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Home » UK to send aid to Turkey and Syria despite budget ‘strain’, says minister

UK to send aid to Turkey and Syria despite budget ‘strain’, says minister

by Kit West
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More than 70 rescue specialists and sniffer dogs to help with efforts after thousands killed in earthquake-hit region

UK aid will be sent to Turkey and Syria despite “very considerable strain” on the development budget, the cabinet minister Andrew Mitchell has said, after earthquakes killed thousands in the region.

Mitchell, who as a backbench MP opposed cuts to the aid budget, said there were specific funds allocated for major humanitarian disasters.

Hundreds of international rescue missions are en route to Turkey and Syria after a series of powerful earthquakes that have killed at least 4,800 people – with numbers expected to rise because of so many still trapped in rubble.

Support to Turkey has not yet left the UK, having been due to leave on Monday night. More than 70 rescue specialists and sniffer dogs will help with the efforts.

Speaking on Sky News, Mitchell, the minister for development, said: “The aid budget is under very considerable strain. But Britain always carves out a certain amount to cope with humanitarian crises. That is what people in Britain expect us to do. Britain is always there first and in strength to help when these appalling catastrophes take place. And we will be there this time.

“And the humanitarian budget is in a way slightly separate from the steady state international development budget, and it is there specifically to respond to crises like these. The humanitarian budget is very carefully coordinated and set and it reacts to the need on the ground.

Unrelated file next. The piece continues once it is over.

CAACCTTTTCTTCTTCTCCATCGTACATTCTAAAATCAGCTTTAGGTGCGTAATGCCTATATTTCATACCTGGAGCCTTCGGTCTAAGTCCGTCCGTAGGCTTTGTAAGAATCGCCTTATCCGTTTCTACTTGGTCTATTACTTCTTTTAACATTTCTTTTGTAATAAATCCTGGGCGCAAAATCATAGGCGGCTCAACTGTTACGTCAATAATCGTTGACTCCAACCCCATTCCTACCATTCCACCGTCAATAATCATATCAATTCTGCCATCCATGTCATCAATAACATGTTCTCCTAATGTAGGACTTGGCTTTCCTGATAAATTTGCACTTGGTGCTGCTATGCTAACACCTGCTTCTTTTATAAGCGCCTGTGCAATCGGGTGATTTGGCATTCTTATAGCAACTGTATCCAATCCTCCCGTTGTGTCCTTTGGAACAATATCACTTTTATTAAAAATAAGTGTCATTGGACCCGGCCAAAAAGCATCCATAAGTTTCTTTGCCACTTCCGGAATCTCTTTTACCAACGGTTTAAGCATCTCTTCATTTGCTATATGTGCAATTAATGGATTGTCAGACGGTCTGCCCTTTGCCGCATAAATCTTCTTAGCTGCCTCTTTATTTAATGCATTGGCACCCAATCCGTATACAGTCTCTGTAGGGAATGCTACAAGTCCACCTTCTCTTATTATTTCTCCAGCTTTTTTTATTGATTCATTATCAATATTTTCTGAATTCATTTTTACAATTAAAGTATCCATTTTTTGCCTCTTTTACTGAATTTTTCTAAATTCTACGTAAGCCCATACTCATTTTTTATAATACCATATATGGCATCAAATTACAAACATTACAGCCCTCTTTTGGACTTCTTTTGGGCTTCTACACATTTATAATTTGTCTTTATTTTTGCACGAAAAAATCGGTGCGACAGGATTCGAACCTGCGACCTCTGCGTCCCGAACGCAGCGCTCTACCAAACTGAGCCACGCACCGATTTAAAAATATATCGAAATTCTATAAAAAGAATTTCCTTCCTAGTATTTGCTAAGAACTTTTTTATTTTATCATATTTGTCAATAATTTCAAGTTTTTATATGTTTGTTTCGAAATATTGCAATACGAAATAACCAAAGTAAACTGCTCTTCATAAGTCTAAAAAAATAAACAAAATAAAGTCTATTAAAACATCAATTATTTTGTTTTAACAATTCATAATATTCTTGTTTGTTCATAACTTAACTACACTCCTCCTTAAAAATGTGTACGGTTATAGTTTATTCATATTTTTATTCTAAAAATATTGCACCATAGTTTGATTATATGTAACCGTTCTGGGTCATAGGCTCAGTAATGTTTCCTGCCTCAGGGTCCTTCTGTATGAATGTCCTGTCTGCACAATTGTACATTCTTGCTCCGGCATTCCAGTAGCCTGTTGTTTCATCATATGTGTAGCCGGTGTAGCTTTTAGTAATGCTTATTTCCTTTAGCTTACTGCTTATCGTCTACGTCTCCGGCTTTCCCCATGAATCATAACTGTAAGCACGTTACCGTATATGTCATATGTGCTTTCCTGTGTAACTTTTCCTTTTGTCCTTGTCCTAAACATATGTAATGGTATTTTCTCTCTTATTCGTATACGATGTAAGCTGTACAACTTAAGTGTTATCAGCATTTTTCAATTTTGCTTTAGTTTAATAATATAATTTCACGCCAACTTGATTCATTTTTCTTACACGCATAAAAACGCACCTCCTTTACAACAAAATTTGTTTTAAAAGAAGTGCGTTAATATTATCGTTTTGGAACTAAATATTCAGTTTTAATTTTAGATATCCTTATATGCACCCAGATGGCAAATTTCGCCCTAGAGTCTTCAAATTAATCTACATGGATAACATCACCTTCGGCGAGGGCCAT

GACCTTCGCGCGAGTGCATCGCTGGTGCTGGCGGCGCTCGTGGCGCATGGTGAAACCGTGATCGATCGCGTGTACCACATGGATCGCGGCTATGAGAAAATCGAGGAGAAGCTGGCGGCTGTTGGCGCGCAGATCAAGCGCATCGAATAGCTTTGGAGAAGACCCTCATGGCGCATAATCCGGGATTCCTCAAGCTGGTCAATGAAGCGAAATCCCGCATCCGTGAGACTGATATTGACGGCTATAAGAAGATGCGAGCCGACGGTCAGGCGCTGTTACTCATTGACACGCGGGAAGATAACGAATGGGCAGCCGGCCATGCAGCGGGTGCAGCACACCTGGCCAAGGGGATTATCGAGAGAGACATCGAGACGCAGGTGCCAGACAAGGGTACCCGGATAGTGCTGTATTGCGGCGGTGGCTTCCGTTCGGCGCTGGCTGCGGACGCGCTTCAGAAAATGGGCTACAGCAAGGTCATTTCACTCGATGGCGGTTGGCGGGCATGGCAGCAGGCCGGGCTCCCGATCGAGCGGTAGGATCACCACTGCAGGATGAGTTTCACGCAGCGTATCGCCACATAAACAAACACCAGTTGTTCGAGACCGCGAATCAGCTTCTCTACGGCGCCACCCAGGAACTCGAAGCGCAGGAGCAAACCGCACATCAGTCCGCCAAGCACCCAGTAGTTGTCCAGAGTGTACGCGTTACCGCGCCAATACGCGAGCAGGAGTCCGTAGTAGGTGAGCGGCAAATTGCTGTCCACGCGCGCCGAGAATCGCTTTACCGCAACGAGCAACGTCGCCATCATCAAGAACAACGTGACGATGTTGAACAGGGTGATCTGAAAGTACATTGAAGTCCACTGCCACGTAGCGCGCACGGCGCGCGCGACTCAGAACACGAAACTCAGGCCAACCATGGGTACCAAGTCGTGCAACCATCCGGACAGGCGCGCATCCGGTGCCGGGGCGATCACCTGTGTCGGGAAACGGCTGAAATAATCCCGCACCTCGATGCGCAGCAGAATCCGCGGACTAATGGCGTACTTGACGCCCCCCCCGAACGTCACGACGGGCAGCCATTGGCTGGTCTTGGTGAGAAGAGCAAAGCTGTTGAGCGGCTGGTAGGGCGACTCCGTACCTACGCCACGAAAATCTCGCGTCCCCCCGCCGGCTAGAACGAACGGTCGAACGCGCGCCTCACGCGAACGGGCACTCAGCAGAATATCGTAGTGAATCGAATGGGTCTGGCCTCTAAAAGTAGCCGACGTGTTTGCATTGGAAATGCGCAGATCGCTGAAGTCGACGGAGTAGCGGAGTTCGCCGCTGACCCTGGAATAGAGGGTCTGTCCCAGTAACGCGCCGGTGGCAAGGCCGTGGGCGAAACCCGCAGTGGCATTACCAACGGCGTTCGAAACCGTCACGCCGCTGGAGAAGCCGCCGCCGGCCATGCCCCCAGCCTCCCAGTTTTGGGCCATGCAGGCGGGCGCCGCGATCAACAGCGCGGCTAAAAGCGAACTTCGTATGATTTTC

“You could never tell at the beginning of the year what humanitarian crises are going to take place and therefore it has to be a flexible part of what we do.”

Mitchell said the first three days of the rescue effort would be the most critical. “Britain is sending 76 people who specialise in getting people out of the rubble and four sniffer dogs, and also an emergency response team,” he told GB News. “The critical thing in these circumstances is the first 72 hours. These significant British assets are waiting to leave Birmingham. They were ready to leave last night.

“It has to be coordinated with the Turkish authorities. I expect them to leave within the next couple of hours so that they land in daylight. And then this British expertise will be helping what is a huge, international effort to save lives.”

He added: “It’s being coordinated very professionally by the Turkish authorities. They were ready to leave last night. But my information is that they will be leaving imminently and of course they will be landing in daylight, and that is the time where they can be most effective.”

The World Health Organization (WHO) has warned the death toll could rise to more than 20,000 people. Catherine Smallwood, the WHO’s senior emergency officer for Europe, said: “There’s continued potential of further collapses to happen so we do often see in the order of eightfold increases on the initial numbers.

“We always see the same thing with earthquakes, unfortunately, which is that the initial reports of the numbers of people who have died or who have been injured will increase quite significantly in the week that follows.”

Source: The Guardian

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